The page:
About Personal Financial Planning
Personal Financial Planning B.S.B.A.
Personal financial planning is the process of managing financial resources to achieve individual goals.
Personal financial planning is a six-step process:
- Determine current financial conditions
- Develop financial goals
- Identify alternative courses of action
- Evaluate alternatives
- Create and implement a financial plan
- Evaluate and revise the plan
The basic elements of personal financial plan include cash flow/budgeting analysis, insurance needs, employee benefits, education funding requirements, investment decision, analysis of debt, portfolio analysis, retirement planning, forecasting retirement benefits and costs, income tax planning, and estate planning.
Where is personal financial planning used?
The concepts and techniques of personal financial planning are useful to anyone who has concerns about their financial future. For example, parents plan for children's education, adults plan for retirement, investors need investment plans to enhance after-tax income, and property owners need to choose the best insurance plan. Anything related to personal financial decision could be a part of personal financial planning.
What are the career opportunities?
The field of financial planning is experiencing substantial growth. The public's need for professional financial advice has been increasing drastically due to the changes in demographics and financial regulation. US. News & World Report lists personal financial planning as 1 of the 20 hot jobs for the 21st century. The 2001 Jobs Rate Almanac rated financial planner as the year's best career in terms of income, stress, security, work environment, and employment outlook.
With a specialty in personal financial planning, you can choose a career within a full array of jobs. Typically, you can be a self-employed financial advisor, or work for depository and non-depository financial institutions such as banks, saving institutions, credit union, brokerage firms, investment companies, and insurance agencies. Alternative options include accounting firms, law offices, and human resource and employee benefits departments, among others.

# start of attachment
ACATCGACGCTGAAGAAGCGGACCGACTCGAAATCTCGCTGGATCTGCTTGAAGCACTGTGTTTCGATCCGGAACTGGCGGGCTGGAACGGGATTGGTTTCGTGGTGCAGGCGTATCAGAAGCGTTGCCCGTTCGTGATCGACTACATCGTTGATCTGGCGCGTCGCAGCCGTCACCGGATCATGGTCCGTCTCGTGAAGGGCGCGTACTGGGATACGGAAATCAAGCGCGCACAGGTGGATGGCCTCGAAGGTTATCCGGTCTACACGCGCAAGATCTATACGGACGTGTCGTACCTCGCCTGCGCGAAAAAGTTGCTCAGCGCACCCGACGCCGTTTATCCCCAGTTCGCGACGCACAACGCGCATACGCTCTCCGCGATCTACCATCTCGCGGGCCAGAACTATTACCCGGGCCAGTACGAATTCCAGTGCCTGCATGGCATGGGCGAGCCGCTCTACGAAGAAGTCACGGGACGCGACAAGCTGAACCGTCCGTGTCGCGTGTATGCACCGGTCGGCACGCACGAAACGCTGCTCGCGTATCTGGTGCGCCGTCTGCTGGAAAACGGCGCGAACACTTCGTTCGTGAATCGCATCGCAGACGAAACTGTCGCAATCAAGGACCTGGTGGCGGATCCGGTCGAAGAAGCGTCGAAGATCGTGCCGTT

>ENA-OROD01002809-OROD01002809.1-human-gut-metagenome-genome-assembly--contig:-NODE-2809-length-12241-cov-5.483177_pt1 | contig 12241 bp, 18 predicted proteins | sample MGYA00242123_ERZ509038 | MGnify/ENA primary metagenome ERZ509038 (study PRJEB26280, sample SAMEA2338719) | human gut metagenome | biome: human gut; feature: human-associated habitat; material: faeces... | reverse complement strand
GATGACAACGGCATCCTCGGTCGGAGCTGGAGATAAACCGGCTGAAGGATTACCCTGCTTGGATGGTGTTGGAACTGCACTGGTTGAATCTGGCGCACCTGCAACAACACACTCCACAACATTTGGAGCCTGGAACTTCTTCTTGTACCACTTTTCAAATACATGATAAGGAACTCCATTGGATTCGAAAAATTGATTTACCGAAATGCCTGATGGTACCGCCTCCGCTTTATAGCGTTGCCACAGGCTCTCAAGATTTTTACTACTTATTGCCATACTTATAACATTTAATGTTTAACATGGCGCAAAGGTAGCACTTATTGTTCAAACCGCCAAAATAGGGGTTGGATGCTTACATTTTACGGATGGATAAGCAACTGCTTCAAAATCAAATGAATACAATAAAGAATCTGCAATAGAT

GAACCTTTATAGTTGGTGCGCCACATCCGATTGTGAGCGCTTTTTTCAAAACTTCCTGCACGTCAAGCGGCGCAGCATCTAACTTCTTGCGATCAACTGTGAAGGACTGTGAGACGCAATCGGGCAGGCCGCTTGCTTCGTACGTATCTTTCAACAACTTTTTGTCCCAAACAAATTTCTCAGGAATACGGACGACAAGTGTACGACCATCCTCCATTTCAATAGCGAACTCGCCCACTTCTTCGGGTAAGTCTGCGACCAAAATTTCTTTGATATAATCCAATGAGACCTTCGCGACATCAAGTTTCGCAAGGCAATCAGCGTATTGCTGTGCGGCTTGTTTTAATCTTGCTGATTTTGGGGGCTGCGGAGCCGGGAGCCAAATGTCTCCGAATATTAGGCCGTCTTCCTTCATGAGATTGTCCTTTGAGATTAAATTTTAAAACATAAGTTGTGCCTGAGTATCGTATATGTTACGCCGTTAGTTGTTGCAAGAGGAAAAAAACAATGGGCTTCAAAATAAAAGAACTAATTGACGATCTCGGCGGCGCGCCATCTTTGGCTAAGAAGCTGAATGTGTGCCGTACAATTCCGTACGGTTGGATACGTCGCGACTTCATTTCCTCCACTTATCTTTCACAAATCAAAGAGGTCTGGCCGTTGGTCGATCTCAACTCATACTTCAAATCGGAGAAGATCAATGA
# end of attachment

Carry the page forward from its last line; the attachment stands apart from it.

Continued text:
Current salaries are highly competitive and the current average income for experienced financial planners depends upon the specific career option selected and the geographic region. U.S. Department of Labor reports that median annual earnings of personal financial advisors were $56,680 in 2002.
Are there internship opportunities?
The internship program offered by the John L. Grove College of Business promotes on-the-job experience and an opportunity to gain college credits. There are many internship opportunities available. Participating entities include security brokerage firms, financial services firms, commercial banks, financial planning firms, insurance companies, and many others. Participating in our internship program not only provides on-the-job experience, it also presents students with possible job opportunities. Many Shippensburg students have been asked to work at these companies, as part time employees while in school, and some students become full-time employees of the firm upon graduation.
Why should I study personal financial planning at Shippensburg?
The John L. Grove College of Business is accredited by the AACSB International. The Shippensburg's Department of Finance is in the process of registering the concentration program with the CFP Board of Standard. Upon approval, students complete the concentration program can take the CFP examination, which is an important step towards CFP certification.
How is the personal financial planning curriculum structured?
You will be required to take three sets of courses.
- General education courses, such as English, History, Mathematics, Psychology, and Sociology, which provide a background for understanding the many different perspectives through which people view society and the world in which we live.
- Core curriculum, required of all business administration students, includes accounting, statistics, economics, operations management, business computer systems, finance, management, and marketing. This set of core courses provides students with insights into the broad spectrum of the basic functions and needs of an organization.
- Seven advanced courses: Investments, Risk Management and Insurance, Personal Financial Planning, Estate Planning, Estate Planning, Retirement Planning and Employee Benefits, Applied Company and Security Analysis, and Tax Accounting.
Are scholarships available?
The John L. Grove scholarships are available to all business majors.
Where can I get more information?
For specific program information, contact:
Dr. Hong K. Rim, Chair
Department of Finance and Supply Chain Management
228 Grove Hall Shippensburg University
1871 Old Main Drive Shippensburg, PA 17257-2299
717-477-1434 Fax: 717-477-4067
John L. Grove College of Business
The John L. Grove College of Business is accredited by the AACSB International